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William Godwin: his Friends and Contemporaries
Ch. VI. 1804-1806
Hannah Godwin to Hull Godwin, [October 1805?]

Contents Vol. I
Ch. I. 1756-1785
Ch. II. 1785-1788
Ch. III. 1788-1792
Ch. IV. 1793
Ch. V. 1783-1794
Ch. VI. 1794-1796
Ch. VII. 1759-1791
Ch. VII. 1791-1796
Ch. IX. 1797
Ch. X. 1797
Ch. XI. 1798
Ch. XII. 1799
Ch. XIII. 1800
Contents Vol. II
Ch. I. 1800
Ch. II. 1800
Ch. III. 1800
Ch. IV. 1801-1803
Ch. V. 1802-1803
Ch. VI. 1804-1806
Ch. VII. 1806-1811
Ch. VIII. 1811-1814
Ch. IX. 1812-1819
Ch. X. 1819-1824
Ch. XI. 1824-1832
Ch. XII. 1832-1836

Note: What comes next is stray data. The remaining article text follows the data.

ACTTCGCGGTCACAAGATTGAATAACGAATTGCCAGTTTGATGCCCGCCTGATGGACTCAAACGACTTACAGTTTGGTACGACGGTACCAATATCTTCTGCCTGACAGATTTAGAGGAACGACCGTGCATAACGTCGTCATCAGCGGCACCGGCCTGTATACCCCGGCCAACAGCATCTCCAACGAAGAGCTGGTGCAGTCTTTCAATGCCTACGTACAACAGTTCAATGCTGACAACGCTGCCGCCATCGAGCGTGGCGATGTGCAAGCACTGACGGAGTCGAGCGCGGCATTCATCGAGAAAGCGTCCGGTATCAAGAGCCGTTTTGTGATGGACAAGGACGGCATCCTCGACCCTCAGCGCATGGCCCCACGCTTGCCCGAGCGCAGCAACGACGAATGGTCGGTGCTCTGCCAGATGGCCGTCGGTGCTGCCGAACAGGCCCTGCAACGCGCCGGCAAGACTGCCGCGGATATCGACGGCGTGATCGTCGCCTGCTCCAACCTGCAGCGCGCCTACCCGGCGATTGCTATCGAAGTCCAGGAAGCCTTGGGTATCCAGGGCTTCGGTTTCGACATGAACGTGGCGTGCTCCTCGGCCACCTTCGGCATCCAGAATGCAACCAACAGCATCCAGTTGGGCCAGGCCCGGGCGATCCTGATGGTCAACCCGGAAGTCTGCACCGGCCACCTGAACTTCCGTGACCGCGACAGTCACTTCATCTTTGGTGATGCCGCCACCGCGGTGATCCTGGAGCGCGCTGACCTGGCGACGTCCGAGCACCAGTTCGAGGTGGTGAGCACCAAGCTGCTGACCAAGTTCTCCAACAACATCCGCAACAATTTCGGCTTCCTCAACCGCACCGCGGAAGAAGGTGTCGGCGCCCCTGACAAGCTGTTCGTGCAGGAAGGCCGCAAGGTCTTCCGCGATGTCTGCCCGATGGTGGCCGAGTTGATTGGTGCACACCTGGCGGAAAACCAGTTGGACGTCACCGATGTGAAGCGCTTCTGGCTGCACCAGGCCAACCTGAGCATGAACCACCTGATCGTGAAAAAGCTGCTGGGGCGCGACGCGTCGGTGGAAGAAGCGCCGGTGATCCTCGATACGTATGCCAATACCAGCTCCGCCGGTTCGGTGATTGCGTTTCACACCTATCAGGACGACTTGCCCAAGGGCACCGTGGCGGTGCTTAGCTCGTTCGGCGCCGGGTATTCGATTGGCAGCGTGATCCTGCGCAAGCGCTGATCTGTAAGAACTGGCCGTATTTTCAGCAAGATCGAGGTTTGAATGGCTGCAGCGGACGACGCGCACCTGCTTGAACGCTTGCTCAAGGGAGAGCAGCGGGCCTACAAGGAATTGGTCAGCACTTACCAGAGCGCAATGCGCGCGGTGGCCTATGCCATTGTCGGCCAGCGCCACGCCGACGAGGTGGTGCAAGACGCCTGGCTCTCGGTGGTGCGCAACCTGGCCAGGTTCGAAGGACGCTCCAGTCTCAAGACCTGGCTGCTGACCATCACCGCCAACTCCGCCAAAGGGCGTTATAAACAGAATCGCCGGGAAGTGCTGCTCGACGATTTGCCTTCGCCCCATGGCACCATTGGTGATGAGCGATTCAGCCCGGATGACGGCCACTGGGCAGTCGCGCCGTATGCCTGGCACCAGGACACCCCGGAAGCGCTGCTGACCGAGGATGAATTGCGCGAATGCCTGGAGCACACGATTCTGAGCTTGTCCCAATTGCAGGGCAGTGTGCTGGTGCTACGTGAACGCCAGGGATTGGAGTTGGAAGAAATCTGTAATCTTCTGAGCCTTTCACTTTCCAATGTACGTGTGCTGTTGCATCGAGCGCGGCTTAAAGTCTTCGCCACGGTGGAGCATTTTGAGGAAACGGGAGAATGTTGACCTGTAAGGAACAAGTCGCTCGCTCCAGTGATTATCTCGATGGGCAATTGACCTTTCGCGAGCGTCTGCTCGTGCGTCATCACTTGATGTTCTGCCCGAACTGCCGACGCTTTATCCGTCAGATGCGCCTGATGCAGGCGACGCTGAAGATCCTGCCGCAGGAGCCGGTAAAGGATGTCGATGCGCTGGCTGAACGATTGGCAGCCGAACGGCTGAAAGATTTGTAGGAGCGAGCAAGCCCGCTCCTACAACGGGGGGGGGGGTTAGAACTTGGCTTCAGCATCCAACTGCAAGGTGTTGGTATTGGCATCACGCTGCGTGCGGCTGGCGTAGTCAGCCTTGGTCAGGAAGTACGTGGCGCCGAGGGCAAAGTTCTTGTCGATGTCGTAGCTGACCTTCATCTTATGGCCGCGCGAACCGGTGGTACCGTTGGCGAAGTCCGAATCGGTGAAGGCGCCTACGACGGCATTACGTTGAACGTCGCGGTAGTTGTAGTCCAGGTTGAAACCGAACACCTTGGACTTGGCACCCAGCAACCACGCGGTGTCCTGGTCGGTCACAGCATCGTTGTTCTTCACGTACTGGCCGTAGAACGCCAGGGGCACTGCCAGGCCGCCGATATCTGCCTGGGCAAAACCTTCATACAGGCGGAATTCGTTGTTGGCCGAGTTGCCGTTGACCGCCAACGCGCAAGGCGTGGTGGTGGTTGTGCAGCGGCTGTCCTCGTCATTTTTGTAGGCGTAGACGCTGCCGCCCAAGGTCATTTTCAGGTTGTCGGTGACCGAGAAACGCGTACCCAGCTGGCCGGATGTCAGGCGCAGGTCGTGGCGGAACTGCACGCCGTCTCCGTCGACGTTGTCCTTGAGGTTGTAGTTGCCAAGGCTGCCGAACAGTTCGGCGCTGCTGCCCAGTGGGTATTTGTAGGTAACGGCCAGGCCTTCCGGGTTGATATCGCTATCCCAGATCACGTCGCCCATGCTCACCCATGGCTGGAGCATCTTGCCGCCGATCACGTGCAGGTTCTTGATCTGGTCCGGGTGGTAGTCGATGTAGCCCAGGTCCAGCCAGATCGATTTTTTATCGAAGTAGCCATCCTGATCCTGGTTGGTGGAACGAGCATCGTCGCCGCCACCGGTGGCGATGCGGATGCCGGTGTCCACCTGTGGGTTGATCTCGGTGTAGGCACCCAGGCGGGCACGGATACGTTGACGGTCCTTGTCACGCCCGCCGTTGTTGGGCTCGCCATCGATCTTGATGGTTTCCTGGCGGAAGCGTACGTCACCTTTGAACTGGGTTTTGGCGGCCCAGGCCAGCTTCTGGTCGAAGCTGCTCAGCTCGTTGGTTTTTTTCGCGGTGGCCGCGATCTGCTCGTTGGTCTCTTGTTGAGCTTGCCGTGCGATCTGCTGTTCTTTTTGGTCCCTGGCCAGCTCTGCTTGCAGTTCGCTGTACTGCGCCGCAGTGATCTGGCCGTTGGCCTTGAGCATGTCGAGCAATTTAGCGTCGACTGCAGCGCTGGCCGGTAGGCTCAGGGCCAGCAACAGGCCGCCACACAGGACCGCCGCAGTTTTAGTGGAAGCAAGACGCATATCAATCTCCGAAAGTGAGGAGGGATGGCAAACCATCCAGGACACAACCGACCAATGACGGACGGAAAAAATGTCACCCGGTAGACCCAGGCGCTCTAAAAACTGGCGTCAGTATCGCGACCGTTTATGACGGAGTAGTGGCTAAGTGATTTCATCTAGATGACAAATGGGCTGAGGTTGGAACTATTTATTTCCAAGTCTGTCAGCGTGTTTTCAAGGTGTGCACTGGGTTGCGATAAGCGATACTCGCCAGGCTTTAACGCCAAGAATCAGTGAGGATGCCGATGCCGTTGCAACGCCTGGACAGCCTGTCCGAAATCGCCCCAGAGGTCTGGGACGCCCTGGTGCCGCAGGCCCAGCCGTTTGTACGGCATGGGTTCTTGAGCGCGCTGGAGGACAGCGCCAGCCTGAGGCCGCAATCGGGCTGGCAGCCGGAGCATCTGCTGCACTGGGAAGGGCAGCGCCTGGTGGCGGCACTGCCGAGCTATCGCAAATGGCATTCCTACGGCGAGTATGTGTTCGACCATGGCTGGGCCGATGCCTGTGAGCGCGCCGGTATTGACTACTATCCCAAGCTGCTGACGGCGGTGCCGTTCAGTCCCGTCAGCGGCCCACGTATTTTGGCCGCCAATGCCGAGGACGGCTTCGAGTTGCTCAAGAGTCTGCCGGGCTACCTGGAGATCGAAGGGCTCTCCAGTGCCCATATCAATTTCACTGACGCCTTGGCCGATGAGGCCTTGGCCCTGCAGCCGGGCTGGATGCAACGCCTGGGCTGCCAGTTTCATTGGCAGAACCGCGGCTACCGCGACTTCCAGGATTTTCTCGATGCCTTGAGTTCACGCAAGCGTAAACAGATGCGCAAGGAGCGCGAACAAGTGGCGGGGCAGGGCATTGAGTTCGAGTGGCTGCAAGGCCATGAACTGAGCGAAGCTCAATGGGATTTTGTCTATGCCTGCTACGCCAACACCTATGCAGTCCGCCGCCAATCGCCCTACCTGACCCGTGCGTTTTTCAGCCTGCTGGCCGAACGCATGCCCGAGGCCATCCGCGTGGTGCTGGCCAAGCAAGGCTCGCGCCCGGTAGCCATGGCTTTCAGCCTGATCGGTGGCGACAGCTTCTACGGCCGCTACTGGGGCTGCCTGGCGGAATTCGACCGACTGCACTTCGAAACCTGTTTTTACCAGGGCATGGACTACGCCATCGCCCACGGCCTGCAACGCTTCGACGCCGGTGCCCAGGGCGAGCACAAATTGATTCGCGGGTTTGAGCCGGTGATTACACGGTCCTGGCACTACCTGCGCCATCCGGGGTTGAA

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Dear William,—I had a letter from Hull yesterday. He says our dear mother has taken a little more notice of things lately, and seems to understand some things a little better, but speaks very imperfectly and looks thin. She is extremely anxious about their attending to religion. O that I had attended to her anxiety on this head always! O that all my dear brothers would, ere it be too late, that we might hereafter all meet together with her in that
state of happiness and perfection which she will assuredly ere long enjoy. How earnestly has she prayed, for how many years, that she might hereafter say to God Almighty, ‘Here am I, and the children that Thou hast given me.’ Molly told me that before she was deprived of her senses, she would sometimes scarcely speak for half a day, but sigh most deeply, and then break out in an agony, ‘O Molly, Molly, what will become of my children?’”